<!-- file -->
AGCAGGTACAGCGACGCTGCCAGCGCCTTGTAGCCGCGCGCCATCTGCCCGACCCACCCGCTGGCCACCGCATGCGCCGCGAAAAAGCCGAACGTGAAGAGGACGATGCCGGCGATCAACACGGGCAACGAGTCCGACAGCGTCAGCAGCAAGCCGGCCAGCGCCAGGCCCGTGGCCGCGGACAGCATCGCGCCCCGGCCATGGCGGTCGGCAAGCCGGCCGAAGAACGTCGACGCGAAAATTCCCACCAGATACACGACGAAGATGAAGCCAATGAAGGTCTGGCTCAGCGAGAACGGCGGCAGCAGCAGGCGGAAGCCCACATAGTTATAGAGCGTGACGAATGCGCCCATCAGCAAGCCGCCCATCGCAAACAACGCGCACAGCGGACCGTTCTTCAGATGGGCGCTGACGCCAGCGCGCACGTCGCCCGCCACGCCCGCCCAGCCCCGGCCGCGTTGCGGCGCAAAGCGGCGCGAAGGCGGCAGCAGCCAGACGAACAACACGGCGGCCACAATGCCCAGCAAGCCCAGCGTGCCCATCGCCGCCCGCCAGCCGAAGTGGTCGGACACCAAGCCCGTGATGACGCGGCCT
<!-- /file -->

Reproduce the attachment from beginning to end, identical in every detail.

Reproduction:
AGCAGGTACAGCGACGCTGCCAGCGCCTTGTAGCCGCGCGCCATCTGCCCGACCCACCCGCTGGCCACCGCATGCGCCGCGAAAAAGCCGAACGTGAAGAGGACGATGCCGGCGATCAACACGGGCAACGAGTCCGACAGCGTCAGCAGCAAGCCGGCCAGCGCCAGGCCCGTGGCCGCGGACAGCATCGCGCCCCGGCCATGGCGGTCGGCAAGCCGGCCGAAGAACGTCGACGCGAAAATTCCCACCAGATACACGACGAAGATGAAGCCAATGAAGGTCTGGCTCAGCGAGAACGGCGGCAGCAGCAGGCGGAAGCCCACATAGTTATAGAGCGTGACGAATGCGCCCATCAGCAAGCCGCCCATCGCAAACAACGCGCACAGCGGACCGTTCTTCAGATGGGCGCTGACGCCAGCGCGCACGTCGCCCGCCACGCCCGCCCAGCCCCGGCCGCGTTGCGGCGCAAAGCGGCGCGAAGGCGGCAGCAGCCAGACGAACAACACGGCGGCCACAATGCCCAGCAAGCCCAGCGTGCCCATCGCCGCCCGCCAGCCGAAGTGGTCGGACACCAAGCCCGTGATGACGCGGCCT